June 16, 2013

2013’s Biggest Cannabis Law Reform Victories (So Far)

June 16, 2013
crohns disease medical marijuana

2013 marijuana victoriesNearly halfway through 2013 and it’s already been an incredible, unprecedented year for cannabis law reform. Things are moving at an incredibly fast pace all across the globe, and there’s not even the slightest indication that it’ll slow down until cannabis prohibition is put to an effective end.

Here’s a list, in no particular order, of some of the biggest and most impactful victories so far this year.

  • Colorado now has a regulated and taxed recreational cannabis market.

In 2012, Colorado voters approved Amendment 64, making legal cannabis a constitutional right. In addition to legalizing the possession and private cultivation of cannabis, the amendment legalized recreational retail outlets, with regulations handled by the state’s legislature.

In 2013, these regulations – from a governor-appointed task force to the governor’s recent signing of multiple cannabis regulation bills - have been ironed out in a surprisingly effective manner. Work is still left to be done, but enough of a framework has been established that cannabis retail outlets can open, operate and supply cannabis to the masses by next spring.

Even better, the regulations aren’t terrible. Not everything is ideal, but nothing incredibly strict was implemented, cannabis tourism is authorized, residents can grow up to 6 tax-free plants, penalties for minors were reduced to be analogous to a minor in possession of alcohol, etc..

Washington isn’t far behind, and they’re currently formulating their own regulations, but Colorado is clearly the example state that will lead the way for future reform. Everyone’s watching.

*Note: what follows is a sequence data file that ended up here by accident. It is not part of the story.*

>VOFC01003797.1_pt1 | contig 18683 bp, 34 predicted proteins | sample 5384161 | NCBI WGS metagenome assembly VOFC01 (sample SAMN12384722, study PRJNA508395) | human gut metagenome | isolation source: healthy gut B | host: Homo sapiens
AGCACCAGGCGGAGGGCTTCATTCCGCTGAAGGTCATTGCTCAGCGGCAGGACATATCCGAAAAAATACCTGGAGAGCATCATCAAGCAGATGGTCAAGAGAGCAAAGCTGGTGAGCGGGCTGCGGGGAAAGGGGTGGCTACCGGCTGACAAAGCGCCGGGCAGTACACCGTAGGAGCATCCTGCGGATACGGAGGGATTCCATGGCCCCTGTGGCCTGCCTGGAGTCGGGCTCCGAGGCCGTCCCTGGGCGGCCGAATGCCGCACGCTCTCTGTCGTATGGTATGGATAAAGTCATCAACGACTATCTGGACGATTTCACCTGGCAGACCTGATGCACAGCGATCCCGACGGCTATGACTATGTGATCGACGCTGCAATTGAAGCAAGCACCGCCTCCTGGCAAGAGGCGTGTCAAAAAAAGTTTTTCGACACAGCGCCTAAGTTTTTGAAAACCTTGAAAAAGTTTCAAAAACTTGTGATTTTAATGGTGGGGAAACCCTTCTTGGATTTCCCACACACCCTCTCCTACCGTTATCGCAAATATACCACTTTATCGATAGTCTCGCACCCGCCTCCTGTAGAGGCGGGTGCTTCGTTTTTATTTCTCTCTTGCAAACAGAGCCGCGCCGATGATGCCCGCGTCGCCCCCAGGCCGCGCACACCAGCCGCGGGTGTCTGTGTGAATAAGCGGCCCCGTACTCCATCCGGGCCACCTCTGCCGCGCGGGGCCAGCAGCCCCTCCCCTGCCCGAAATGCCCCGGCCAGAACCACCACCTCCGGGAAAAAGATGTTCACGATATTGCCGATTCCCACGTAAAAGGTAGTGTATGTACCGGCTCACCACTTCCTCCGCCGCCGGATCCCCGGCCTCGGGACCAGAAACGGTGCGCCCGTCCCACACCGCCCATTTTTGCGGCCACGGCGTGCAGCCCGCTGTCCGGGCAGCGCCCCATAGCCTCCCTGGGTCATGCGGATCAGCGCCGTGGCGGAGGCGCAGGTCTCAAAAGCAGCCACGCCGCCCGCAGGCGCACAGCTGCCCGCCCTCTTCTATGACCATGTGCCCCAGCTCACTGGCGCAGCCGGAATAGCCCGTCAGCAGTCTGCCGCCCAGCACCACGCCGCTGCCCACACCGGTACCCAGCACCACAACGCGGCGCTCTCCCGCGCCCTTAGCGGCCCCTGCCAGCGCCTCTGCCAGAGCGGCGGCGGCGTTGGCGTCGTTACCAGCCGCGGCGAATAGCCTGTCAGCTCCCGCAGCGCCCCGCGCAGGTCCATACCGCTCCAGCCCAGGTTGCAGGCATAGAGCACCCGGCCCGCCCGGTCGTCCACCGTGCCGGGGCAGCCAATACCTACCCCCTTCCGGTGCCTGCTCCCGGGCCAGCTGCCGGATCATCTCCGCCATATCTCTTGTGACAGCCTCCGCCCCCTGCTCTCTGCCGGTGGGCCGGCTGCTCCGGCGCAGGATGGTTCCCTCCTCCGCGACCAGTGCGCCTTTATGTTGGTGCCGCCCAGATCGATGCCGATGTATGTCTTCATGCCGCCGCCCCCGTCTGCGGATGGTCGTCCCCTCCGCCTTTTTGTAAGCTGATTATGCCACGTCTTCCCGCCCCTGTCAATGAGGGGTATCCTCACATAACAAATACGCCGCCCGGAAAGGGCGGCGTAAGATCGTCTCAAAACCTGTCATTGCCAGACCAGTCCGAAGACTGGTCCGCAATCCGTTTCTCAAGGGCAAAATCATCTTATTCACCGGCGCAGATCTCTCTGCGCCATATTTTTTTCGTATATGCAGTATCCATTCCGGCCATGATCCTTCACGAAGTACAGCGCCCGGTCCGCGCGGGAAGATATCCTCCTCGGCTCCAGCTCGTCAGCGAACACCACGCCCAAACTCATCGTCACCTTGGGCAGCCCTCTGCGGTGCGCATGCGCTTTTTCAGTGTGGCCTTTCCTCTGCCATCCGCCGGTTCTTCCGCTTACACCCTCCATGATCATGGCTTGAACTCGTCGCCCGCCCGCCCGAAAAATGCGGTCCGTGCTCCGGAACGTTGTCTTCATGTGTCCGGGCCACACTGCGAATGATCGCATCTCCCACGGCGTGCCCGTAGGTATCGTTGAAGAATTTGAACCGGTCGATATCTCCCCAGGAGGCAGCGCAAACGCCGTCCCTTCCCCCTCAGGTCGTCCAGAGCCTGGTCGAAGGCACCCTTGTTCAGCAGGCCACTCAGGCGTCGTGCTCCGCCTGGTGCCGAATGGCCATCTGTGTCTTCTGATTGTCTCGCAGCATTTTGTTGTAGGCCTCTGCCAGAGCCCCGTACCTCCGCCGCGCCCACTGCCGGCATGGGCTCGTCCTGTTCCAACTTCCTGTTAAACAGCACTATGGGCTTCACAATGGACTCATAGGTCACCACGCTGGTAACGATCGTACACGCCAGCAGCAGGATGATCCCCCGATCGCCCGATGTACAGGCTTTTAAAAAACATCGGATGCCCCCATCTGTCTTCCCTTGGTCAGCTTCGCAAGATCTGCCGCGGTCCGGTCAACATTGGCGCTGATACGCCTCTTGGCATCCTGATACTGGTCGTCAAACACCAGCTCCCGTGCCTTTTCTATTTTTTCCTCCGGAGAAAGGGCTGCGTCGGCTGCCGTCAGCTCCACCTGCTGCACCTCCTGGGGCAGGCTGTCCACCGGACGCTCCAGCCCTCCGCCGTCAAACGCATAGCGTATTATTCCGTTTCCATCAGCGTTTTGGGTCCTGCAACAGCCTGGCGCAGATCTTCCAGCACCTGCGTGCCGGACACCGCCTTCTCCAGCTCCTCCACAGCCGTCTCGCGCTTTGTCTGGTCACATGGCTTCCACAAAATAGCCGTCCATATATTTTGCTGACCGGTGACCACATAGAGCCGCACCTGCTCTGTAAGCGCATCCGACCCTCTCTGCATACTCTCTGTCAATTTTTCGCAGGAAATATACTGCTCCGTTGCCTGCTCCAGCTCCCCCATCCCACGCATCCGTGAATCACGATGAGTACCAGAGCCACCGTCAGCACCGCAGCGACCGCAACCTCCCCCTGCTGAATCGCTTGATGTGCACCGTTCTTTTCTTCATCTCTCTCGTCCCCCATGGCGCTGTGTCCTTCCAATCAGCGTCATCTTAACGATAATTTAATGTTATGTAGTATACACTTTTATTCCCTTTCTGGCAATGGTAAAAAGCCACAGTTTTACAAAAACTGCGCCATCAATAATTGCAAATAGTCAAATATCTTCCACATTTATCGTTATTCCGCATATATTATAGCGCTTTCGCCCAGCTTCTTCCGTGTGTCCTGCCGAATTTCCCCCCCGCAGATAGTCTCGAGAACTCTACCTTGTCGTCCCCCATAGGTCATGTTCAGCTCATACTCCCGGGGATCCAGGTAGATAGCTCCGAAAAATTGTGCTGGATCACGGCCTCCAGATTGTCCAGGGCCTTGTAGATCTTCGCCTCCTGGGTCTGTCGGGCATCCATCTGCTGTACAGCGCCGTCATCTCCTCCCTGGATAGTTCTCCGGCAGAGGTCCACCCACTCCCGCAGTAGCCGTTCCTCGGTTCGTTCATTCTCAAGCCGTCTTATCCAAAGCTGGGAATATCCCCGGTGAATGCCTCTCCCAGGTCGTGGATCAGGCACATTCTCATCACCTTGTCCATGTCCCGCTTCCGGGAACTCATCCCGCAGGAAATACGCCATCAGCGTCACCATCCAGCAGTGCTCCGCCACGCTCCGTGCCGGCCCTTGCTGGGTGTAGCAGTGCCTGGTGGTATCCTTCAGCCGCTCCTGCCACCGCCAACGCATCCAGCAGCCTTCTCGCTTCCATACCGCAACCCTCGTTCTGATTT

• 2013 has been one of, if not the best, year ever in terms of positive cannabis research.

A plethora of cannabis-related scientific research has been released this year, with the majority of the studies being the most comprehensive ever released on the connection between cannabis and that particular condition.

For example; a group from Neuroscience Research Australiahas conducted promising early research indicating that cannabis may reverse the symptoms of dementia, multiple studies have been released – including one published in theAmerican Journal of Medicine - which have found that cannabis may combat diabetes, and numerous other studieshave found that cannabis may reverse or effectively combat the symptoms of post traumatic stress disorder (PTSD), Crohn’s disease, bladder cancer, HIV and brain damage.

  • Legislative and political victories continue to mount.

This year alone, the state legislature for four states – Colorado, California, Vermont and Kentucky – have approved measures legalizing hemp cultivation. In Colorado, licensed hemp production could begin as soon as this year, as their law has been signed by the governor and isn’t contingent on a change in federal law.

Just weeks ago in Rhode Island, the possession of up to an ounce of cannabis became no longer a criminal offense thanks to recently approved legislation.